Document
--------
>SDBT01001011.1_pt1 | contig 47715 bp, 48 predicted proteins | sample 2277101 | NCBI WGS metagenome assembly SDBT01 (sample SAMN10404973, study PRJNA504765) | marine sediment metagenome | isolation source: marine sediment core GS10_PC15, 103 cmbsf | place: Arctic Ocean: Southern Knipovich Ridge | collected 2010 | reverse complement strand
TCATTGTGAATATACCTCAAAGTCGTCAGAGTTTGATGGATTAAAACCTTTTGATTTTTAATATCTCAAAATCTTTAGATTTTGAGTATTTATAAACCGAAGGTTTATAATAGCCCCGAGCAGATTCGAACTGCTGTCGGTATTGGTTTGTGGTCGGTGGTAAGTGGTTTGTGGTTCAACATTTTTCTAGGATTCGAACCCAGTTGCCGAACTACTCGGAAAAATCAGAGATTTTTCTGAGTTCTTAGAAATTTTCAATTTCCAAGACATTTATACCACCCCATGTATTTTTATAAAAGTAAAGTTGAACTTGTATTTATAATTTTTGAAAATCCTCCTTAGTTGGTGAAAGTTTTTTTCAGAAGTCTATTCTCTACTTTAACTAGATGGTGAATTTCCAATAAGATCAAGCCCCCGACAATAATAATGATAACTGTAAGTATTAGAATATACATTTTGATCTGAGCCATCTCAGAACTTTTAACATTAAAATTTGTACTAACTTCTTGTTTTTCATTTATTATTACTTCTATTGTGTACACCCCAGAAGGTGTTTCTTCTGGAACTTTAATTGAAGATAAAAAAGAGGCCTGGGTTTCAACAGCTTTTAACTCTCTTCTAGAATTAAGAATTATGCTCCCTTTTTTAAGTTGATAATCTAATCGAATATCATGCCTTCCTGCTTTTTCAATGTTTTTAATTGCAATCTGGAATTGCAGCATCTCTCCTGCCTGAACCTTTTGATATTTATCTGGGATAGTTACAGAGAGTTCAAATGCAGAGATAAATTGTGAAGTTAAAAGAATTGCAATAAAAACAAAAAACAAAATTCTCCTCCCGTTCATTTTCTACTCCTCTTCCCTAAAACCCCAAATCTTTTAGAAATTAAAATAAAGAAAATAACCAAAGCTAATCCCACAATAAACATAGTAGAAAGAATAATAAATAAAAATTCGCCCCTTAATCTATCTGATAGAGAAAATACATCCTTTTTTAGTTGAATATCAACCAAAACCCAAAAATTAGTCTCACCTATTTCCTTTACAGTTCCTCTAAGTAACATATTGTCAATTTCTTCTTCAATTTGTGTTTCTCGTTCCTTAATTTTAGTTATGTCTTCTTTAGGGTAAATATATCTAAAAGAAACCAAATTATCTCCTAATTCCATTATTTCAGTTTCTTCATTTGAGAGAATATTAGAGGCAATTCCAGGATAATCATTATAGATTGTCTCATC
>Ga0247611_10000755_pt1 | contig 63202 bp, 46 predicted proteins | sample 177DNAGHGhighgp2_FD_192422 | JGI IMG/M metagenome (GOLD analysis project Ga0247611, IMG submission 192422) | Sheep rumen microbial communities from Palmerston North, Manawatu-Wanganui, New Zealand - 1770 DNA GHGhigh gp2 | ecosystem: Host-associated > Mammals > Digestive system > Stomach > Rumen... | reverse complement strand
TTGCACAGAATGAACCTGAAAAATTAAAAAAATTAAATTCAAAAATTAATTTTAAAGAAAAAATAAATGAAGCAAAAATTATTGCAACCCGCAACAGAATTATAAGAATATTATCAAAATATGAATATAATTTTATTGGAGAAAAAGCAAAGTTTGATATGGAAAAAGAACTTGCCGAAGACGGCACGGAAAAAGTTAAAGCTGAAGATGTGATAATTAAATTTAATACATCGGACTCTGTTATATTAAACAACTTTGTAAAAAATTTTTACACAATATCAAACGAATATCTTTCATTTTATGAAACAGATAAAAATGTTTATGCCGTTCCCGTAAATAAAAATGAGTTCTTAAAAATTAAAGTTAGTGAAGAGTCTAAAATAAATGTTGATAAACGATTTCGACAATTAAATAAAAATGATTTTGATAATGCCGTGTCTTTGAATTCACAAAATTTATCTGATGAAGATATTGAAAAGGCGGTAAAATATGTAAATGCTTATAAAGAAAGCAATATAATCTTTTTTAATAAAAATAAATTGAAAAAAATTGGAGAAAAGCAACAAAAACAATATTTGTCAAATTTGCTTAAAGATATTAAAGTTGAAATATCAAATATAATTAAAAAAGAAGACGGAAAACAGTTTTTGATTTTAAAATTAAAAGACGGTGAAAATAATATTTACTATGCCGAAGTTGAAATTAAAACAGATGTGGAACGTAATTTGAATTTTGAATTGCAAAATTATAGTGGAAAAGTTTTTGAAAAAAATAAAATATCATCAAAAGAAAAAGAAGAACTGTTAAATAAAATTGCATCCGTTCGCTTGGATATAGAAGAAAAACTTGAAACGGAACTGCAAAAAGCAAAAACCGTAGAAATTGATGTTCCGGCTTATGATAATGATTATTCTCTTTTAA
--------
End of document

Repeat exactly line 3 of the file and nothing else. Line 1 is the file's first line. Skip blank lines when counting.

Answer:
>Ga0247611_10000755_pt1 | contig 63202 bp, 46 predicted proteins | sample 177DNAGHGhighgp2_FD_192422 | JGI IMG/M metagenome (GOLD analysis project Ga0247611, IMG submission 192422) | Sheep rumen microbial communities from Palmerston North, Manawatu-Wanganui, New Zealand - 1770 DNA GHGhigh gp2 | ecosystem: Host-associated > Mammals > Digestive system > Stomach > Rumen... | reverse complement strand